Tom Francis is a bee preacher.
“I never became a minister of people,” he says, “but now I’m a minister of bee hives.”
In 1983, Francis felt a calling to the ministry. At Baptist Bible College in Clark Summit, Pa., Francis learned that bee keeping was a traditional avocation of clergymen as a way to supplement their meager incomes. Francis would choose a different path away from the pulpit, pursuing a career in telecommunications. Still, Francis’ fascination with bees flowered.
In 2009, he retired from Verizon and mentioned his interest to a friend whose father happened to keep bees. The next day he was given his first hive.
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“I believe God created those bees, and I believe I’m working together with nature to help these bees continue to live and also provide some delicious food for us that gives us energy and makes us healthy. I like working for an organization like that,” he says.
20Beehives maintained by beekeeper Tom Francis
Francis is one of a growing number of beekeepers in the region. The Blackwater Beekeepers Association has grown from 20 members to 70 members since it formed in 2011, said Ben Powell, natural resources officer at the Clemson Extension in Conway.
Powell said the local bee population has stabilized after problems nationally with colony collapses. A wet spring has contributed to good plant and nectar growth, he said.
“In general, insect health is a measurement eco-system health,” Powell said.
Francis now tends his flock one hive at a time. When the owner of Bees By The Sea grew out his backyard operation in Surfside Beach, he found his bees a sanctuary in a secluded meadow at Brookgreen Gardens. There his honey bees have thousands of acres of flowering plants to pollinate.
I like the idea of giving the bees a place of refuge. Nobody wants them. They realize the importance but don’t want them next door.”
beekeeper Tom Francis
Buzzing at Brookgreen
At Brookgreen, the beekeeper carefully pulls two vibrating wooden boxes from the bed of his pick-up, and gently places them in a line beside the five existing stacked hives. The teal painted boxes, like the honeycombed frames inside, Francis made by hand.
A loud droning from within the boxes indicates that the 20,000 bees inside are agitated after the half hour journey in the truck bed. Soon after opening their box, one of the guard bees manages to sink a stinger into Francis’ unprotected hand. The bee keeper quickly darts away from the hive, scraping out the stinger on the run. “It comes with the turf,” he said.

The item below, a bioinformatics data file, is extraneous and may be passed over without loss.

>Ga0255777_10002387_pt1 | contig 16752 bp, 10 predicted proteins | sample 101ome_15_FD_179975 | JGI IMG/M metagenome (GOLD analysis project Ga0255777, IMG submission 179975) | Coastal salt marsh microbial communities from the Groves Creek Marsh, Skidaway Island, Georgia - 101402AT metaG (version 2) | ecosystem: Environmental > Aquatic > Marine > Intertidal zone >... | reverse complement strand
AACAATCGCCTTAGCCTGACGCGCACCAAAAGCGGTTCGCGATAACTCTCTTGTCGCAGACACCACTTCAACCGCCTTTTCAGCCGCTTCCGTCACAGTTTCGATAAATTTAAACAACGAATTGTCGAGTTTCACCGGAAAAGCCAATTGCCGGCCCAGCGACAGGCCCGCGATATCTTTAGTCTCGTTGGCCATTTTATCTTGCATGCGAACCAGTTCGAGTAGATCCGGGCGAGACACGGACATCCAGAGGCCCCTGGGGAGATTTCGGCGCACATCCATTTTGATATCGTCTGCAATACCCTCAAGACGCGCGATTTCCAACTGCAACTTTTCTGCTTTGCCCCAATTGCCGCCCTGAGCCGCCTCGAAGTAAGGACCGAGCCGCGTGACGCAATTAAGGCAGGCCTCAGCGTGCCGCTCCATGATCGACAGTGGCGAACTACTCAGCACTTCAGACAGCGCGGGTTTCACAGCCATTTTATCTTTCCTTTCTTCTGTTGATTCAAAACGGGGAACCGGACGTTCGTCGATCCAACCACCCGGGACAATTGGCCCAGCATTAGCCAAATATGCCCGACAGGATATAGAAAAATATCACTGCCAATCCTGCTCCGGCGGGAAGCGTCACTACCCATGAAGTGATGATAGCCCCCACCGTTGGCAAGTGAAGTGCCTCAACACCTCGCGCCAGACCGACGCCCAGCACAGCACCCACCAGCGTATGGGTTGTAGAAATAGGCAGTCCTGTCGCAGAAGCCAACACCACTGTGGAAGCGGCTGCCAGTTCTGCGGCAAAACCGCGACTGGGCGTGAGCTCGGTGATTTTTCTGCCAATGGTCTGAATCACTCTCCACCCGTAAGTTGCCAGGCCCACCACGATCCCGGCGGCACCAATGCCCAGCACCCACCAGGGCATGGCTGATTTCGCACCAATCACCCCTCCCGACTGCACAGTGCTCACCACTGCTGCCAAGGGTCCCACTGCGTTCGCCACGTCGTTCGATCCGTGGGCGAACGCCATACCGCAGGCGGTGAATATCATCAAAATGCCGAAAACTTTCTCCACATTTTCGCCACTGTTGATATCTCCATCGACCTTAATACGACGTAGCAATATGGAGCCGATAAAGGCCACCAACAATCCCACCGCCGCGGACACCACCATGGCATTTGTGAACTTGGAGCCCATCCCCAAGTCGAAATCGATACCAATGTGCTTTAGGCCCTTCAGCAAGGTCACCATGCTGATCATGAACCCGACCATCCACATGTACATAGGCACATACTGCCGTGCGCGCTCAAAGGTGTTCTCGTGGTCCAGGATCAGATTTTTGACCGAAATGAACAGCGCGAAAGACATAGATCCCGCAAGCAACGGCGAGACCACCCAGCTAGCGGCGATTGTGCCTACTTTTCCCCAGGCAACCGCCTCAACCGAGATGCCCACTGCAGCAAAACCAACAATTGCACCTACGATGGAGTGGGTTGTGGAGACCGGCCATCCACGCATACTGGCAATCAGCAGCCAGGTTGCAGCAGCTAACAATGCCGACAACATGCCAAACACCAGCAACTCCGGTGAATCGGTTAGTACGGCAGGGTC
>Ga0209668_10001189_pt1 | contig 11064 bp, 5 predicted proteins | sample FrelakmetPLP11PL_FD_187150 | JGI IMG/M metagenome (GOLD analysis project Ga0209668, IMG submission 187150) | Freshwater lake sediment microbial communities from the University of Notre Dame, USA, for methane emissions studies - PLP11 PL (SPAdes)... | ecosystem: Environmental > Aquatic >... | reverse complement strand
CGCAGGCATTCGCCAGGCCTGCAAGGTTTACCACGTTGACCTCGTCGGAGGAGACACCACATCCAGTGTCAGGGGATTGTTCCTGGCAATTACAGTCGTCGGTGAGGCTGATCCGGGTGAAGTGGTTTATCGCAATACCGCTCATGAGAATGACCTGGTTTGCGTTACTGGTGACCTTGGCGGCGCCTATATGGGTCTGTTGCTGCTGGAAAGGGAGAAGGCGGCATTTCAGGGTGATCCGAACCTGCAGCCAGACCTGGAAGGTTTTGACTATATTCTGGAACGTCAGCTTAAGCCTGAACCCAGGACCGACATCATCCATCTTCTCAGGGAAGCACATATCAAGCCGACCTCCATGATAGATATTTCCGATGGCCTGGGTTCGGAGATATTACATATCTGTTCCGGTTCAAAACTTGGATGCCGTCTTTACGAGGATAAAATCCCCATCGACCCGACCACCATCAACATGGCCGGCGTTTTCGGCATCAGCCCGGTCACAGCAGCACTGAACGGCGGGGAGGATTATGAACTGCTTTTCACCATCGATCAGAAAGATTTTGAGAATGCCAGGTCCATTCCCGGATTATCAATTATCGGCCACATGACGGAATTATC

Francis is quick to point out that European honey bees are to be respected, not feared.
“People have a lot of fears about honey bees that are ill-conceived.” Francis says that the bees are generally content to go about their business of collecting nectar and building their colony unless they are threatened or their hive is invaded.
“The secret when you work with bees is to be gentle and deliberate.”
A third of the fruits and vegetables we eat are dependent on bees and other pollinators
Just as Francis believes feeding the soul is vital, bees and their keeping is vital to our lives.
Jennifer Tsuruda, a beekeeping expert at Clemson University, says pollinators such as bees are responsible for about one third of the food residents eat and that local honey has proven health benefits.
Tsuruda says that raw local honey exposes humans to the lowest levels of the same pollen that is in the environment and is believed to help prevent allergies. Additionally, honey is full of carbohydrates that provide energy. She encourages those interested in beekeeping to get involved with the State Beekeepers Association or a local club that should provide introductions to mentors for a season.
Francis says he's fascinated with the social nature of bees, the way they each have specialized roles within the colony, how they contribute to the environment through pollination, and the production of honey. But for Francis, working with bees is a spiritual experience.
Francis had a busy spring collecting swarms from concerned home owners and removing nuisance hives from inconvenient places like church lofts. His colonies have grown exponentially and he now keeps 20 hives.
“I like the idea of giving the bees a place of refuge. Nobody wants them. They realize the importance but don’t want them next door,” he said.
Nita Smoot of Conway is one of the homeowners Francis has helped. She called Francis after she discovered bees in a tight basketball sized swarm on her holly bush. When new queen bees are hatched, the old queen leaves with about 40 percent of her workers and the swarm searches for a new home, often temporarily gathering around household plants.
Smoot said she was excited to witness the phenomenon but knew to call Francis to have them safely removed.
Francis gently shook the bees from the branches into a portable box coated with honey as Smoot and her husband, Jim Wilson, watched and photographed the spectacle.
“It looks easy but if you get tens of thousands of bees swarming around your head, it can be intimidating,” Francis says.
Keeping up with the beekeepers
WHAT | Blackwater Beekeepers Association regular meetings
WHEN | 7 p.m. the second Monday of every month
WHERE | 1949 Industrial Park Road, Conway
Three Casts of Bees in a Colony
Queen | Sexually developed female bee that can lay up to 2,000 eggs per day. The mother of all bees in the colony. Only one per colony.
Worker Bee | Sexually undeveloped female bee that does all the work in the hive. Foraging, feeding, cleaning, nursing, guarding, etc. If she uses her stinger, she dies soon thereafter. Life expectancy of a worker bee in summer is six weeks.
Drone | Male bees make up less than 1 percent of the colony. His only job is to fertilize the queen. When his job is complete, he dies. Drones have no stingers.
Source | Blackwater Beekeepers Association